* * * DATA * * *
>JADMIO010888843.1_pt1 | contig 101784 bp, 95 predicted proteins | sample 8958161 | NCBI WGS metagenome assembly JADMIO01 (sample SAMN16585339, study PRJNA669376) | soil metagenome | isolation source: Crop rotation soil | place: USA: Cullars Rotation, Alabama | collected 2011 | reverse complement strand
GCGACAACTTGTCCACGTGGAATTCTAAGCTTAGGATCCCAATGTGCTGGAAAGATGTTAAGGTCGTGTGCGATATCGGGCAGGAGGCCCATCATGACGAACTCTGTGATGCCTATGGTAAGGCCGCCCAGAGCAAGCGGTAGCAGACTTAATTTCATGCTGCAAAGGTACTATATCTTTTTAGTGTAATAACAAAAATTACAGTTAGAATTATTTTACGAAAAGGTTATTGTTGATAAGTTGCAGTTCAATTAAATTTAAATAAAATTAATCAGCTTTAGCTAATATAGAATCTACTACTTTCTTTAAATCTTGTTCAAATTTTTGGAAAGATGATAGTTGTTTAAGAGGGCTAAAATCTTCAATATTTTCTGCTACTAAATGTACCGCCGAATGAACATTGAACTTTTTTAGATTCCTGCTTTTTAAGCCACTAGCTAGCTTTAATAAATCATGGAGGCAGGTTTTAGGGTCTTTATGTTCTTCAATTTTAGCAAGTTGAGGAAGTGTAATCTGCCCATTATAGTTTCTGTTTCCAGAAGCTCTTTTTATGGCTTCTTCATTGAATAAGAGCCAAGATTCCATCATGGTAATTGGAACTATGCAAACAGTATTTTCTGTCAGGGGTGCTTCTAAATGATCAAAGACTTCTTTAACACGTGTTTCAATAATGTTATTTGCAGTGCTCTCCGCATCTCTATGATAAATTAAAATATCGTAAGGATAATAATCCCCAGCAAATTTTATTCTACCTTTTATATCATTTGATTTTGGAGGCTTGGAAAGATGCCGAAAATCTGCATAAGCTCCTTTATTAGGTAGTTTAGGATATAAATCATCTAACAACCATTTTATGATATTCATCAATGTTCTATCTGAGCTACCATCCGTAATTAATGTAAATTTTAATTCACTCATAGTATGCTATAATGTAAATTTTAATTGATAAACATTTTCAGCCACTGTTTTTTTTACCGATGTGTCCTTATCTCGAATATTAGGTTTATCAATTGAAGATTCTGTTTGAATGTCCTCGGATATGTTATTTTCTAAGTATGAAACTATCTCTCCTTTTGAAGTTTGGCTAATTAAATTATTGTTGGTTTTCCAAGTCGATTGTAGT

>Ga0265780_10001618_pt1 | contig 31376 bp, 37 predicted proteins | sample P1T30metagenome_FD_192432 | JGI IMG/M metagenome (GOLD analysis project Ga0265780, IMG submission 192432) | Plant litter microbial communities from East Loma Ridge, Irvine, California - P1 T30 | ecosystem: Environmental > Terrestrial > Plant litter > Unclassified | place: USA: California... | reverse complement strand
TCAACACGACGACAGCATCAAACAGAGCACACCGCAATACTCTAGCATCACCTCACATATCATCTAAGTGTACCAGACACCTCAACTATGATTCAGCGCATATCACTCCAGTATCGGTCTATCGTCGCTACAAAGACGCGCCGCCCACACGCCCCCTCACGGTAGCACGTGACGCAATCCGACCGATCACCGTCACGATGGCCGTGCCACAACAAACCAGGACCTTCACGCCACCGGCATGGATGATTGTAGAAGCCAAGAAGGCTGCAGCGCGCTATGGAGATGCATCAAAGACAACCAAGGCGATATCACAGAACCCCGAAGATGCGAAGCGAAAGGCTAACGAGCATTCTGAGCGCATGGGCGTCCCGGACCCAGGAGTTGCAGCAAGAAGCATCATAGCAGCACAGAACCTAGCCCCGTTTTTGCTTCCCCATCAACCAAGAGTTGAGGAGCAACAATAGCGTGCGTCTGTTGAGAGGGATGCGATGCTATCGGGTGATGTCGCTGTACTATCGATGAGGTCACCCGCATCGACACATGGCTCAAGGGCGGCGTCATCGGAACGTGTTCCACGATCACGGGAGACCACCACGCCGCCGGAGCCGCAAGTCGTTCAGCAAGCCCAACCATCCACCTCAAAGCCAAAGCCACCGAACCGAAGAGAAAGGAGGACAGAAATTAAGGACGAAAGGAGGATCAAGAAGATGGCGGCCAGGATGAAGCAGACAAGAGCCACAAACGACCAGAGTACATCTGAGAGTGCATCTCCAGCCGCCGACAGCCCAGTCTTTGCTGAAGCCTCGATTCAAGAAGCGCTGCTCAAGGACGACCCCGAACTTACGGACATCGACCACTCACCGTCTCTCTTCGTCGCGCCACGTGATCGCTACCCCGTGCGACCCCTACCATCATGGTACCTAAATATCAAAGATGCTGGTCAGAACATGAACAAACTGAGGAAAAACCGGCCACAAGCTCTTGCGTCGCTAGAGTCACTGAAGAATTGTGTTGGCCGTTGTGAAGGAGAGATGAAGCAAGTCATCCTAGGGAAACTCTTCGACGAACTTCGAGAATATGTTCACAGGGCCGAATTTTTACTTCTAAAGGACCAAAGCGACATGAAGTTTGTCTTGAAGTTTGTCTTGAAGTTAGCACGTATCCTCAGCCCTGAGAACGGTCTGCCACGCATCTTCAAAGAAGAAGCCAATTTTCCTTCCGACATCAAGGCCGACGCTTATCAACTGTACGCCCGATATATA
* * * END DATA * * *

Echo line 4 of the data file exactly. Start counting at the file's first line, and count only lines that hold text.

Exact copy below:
TCAACACGACGACAGCATCAAACAGAGCACACCGCAATACTCTAGCATCACCTCACATATCATCTAAGTGTACCAGACACCTCAACTATGATTCAGCGCATATCACTCCAGTATCGGTCTATCGTCGCTACAAAGACGCGCCGCCCACACGCCCCCTCACGGTAGCACGTGACGCAATCCGACCGATCACCGTCACGATGGCCGTGCCACAACAAACCAGGACCTTCACGCCACCGGCATGGATGATTGTAGAAGCCAAGAAGGCTGCAGCGCGCTATGGAGATGCATCAAAGACAACCAAGGCGATATCACAGAACCCCGAAGATGCGAAGCGAAAGGCTAACGAGCATTCTGAGCGCATGGGCGTCCCGGACCCAGGAGTTGCAGCAAGAAGCATCATAGCAGCACAGAACCTAGCCCCGTTTTTGCTTCCCCATCAACCAAGAGTTGAGGAGCAACAATAGCGTGCGTCTGTTGAGAGGGATGCGATGCTATCGGGTGATGTCGCTGTACTATCGATGAGGTCACCCGCATCGACACATGGCTCAAGGGCGGCGTCATCGGAACGTGTTCCACGATCACGGGAGACCACCACGCCGCCGGAGCCGCAAGTCGTTCAGCAAGCCCAACCATCCACCTCAAAGCCAAAGCCACCGAACCGAAGAGAAAGGAGGACAGAAATTAAGGACGAAAGGAGGATCAAGAAGATGGCGGCCAGGATGAAGCAGACAAGAGCCACAAACGACCAGAGTACATCTGAGAGTGCATCTCCAGCCGCCGACAGCCCAGTCTTTGCTGAAGCCTCGATTCAAGAAGCGCTGCTCAAGGACGACCCCGAACTTACGGACATCGACCACTCACCGTCTCTCTTCGTCGCGCCACGTGATCGCTACCCCGTGCGACCCCTACCATCATGGTACCTAAATATCAAAGATGCTGGTCAGAACATGAACAAACTGAGGAAAAACCGGCCACAAGCTCTTGCGTCGCTAGAGTCACTGAAGAATTGTGTTGGCCGTTGTGAAGGAGAGATGAAGCAAGTCATCCTAGGGAAACTCTTCGACGAACTTCGAGAATATGTTCACAGGGCCGAATTTTTACTTCTAAAGGACCAAAGCGACATGAAGTTTGTCTTGAAGTTTGTCTTGAAGTTAGCACGTATCCTCAGCCCTGAGAACGGTCTGCCACGCATCTTCAAAGAAGAAGCCAATTTTCCTTCCGACATCAAGGCCGACGCTTATCAACTGTACGCCCGATATATA